This is my favourite picture showing how the villagers and wildlife coexist.

Man and beast coexisting at the Kazinga channel
Man and beast coexisting at the Kazinga channel
Have you ever been on a water safari? I would love to hear your experiences.

This post was part of the #MondayEscapes linkup

Plane, train or automobile across Uganda?

Ok so just plane or car but that title is no where near as catchy.

 When we knew we were headed towards becoming a family, we decided to have one last blow out holiday to somewhere you can’t take kids. I am all for travelling anywhere with children but my line in the sand is a malarial zones so we therefore chose Uganda and gorilla trekking as our last couple holiday.

When we were initially looking at doing a safari one of the things we found is that if you want to be remote you need to take a small plane. I am not a fan of small planes and one of the big appeals of Uganda was the ability to drive across it. When we announced this most people thought we were mad. That our time would be wasted driving between locations and that the roads would be arduous and really hard going. In reality, nothing could be further from the truth.

The hardest part of our journey was leaving Entebbe, the busiest part of Uganda we experienced. The roads here were congested and I imagine rush hour would have been a nightmare. Fortunately we left after the main morning rush hour so our experience wasn’t too horrific. And actually seeing the city was itself quite interesting. Watching the markets was a fascinating insight into life in Uganda and was interest contrast to the markets we saw in the more rural areas. My favourite part of was looking at the local merchants who were making their products on the street. We saw a local merchant making coffins, pork shops and fabric dyeing stalls. The most interesting however was a demonstration a local merchant treated us to showing us how he made clothes with paper bark. Paper bark clothing is Uganda’s only representation of the UNESCO world intangible heritage list and was truly a delight to see first hand. All this in our first hour in the car!

Bringing Bananas to Market, Uganda
Bringing Bananas to Market, Uganda
By driving across Uganda I think we got to see more of Uganda in terms of both people and wildlife. Driving through the villages, it was fascinating to see how each village had grown up around one type of ‘industry’. Whether it was coffee bean drying, tea picking, banana or cinnamon production. We even saw how these products were brought to market where traders came from all directions congregating on one small town to exchange their goods on market day. In some ways it was quite medieval to be driving along the road and seeing merchant after merchant carrying the goods to the nearest market day to sell or trade but gave a real insight into what everyday Ugandan village life is like.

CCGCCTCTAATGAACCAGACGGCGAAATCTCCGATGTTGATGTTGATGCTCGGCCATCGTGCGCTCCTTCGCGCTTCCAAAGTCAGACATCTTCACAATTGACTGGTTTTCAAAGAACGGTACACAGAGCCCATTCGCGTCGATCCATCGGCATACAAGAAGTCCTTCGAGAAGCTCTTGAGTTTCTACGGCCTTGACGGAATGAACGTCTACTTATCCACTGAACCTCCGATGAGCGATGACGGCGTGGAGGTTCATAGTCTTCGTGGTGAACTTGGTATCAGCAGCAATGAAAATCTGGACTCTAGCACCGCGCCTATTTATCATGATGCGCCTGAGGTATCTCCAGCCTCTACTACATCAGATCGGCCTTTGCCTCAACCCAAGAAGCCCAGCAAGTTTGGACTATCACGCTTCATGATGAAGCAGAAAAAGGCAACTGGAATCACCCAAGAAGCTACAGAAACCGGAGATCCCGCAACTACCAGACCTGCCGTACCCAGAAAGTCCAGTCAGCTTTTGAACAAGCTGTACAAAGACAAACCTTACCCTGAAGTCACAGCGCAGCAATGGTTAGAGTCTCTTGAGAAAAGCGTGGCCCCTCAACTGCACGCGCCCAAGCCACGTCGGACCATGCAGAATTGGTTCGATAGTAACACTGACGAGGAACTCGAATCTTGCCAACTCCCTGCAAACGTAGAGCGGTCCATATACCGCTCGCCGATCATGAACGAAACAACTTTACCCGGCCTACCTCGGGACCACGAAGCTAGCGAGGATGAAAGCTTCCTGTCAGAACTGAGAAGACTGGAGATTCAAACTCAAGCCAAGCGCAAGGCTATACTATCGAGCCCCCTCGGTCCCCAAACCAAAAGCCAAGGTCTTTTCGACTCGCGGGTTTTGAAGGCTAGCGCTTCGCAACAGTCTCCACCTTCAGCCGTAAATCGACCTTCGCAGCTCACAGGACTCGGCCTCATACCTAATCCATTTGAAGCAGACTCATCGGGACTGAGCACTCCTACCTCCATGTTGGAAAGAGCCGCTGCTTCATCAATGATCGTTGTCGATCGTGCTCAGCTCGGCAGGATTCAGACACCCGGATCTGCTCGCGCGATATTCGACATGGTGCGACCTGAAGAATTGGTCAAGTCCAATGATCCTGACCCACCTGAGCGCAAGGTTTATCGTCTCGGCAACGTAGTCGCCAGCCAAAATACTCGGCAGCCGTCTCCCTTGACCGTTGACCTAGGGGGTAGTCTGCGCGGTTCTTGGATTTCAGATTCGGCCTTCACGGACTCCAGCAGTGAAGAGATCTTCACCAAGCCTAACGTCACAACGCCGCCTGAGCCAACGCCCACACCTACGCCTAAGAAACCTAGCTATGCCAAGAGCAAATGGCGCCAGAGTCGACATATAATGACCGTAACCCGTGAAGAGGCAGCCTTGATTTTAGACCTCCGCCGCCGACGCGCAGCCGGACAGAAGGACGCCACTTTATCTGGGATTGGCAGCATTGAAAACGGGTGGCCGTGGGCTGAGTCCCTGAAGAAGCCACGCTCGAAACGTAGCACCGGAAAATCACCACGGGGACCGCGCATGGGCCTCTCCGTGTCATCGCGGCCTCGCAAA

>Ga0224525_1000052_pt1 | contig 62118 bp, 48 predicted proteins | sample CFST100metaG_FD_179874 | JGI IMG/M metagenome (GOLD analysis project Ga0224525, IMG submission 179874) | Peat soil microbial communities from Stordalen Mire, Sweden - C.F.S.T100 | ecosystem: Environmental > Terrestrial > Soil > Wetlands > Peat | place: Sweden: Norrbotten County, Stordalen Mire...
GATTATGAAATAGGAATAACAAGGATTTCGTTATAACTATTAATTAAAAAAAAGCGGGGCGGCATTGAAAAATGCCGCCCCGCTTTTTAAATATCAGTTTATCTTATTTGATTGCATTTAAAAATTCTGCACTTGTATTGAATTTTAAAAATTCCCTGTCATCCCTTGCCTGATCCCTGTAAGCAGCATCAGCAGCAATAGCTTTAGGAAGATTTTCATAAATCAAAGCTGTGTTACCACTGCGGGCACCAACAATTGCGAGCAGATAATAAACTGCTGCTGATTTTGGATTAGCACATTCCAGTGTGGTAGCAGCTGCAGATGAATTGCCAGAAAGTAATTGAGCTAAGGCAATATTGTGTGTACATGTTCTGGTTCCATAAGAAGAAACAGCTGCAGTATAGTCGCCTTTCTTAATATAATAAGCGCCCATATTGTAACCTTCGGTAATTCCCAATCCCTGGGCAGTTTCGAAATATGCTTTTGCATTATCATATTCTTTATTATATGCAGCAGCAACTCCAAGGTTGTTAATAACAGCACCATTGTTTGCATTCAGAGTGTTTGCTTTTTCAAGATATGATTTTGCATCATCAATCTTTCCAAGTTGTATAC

Ugandan scooter going to market
Ugandan scooter going to market
One of the most surprising things I found about the drive was how built up the Ugandan countryside was. I had expected wide expanses where we saw no people but in fact Uganda is heavily populated throughout the countryside and the roads not as bad as I had expected.

A church at Bwindi
A church at Bwindi
Friends of ours who had flown across Uganda said that they found a lot of begging when they left the local airports to drive to their lodges. Whether this was because perhaps areas around the airports saw more tourists and had the expectation or whether we had just been lucky but his not something we experienced in Uganda. The most begging we saw was one girl on the road shouting “Give me Sweeties!”

The other highlight for me of driving rather than flying across Uganda was the wildlife we saw this way. From the road we spotted a variety of birds, to many to name in this post, baboons, several varieties of monkeys, elephants and even lions.

Baboons at the roadside
Baboons at the roadside
For me the greatest concern about this option was the toilet facilities. However even this was not as bad as expected. Most toilets were squat toilets which as a European I was not use to. On reflection if I did again I might take a she-wee as an aid and additional loo roll but other than that it was for the majority fine.

Our Volcanoes Safari Jeep
Our Volcanoes Safari Jeep
Some may see the additional time taken to travel between lodges as a downside however the experience for us was well worth it. I think we got a better overview of the social history of the country and the people who live there and truly immersed ourselves in the landscapes and wildlife it has to offer. Overall I have no regrets about driving rather than flying as I feel I have seen more of the country and and would certainly choose to travel overland again.

We booked our tour through Steppes Travel. Again flying was the primary option for travel between lodges but they were more than happy to tailor a driving safari to our needs. More coming up on the lodges, treks and Ugandan experience in future posts

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Suitcases and Sandcastles

 

Copenhagen 48 hour Itinerary for Castle Lovers

I love castles! I really do but before going to Copenhagen I had no idea how many castles there was in its surrounding area.

We decided to purchase a Copenhagen Card for our time there and dedicated one whole day to visit castles in Copenhagen. This was a great option as it meant entrance to the castles and also all our transportation costs in the Greater Copenhagen area was included in the cost.

Our first view of Frederiksborg Castle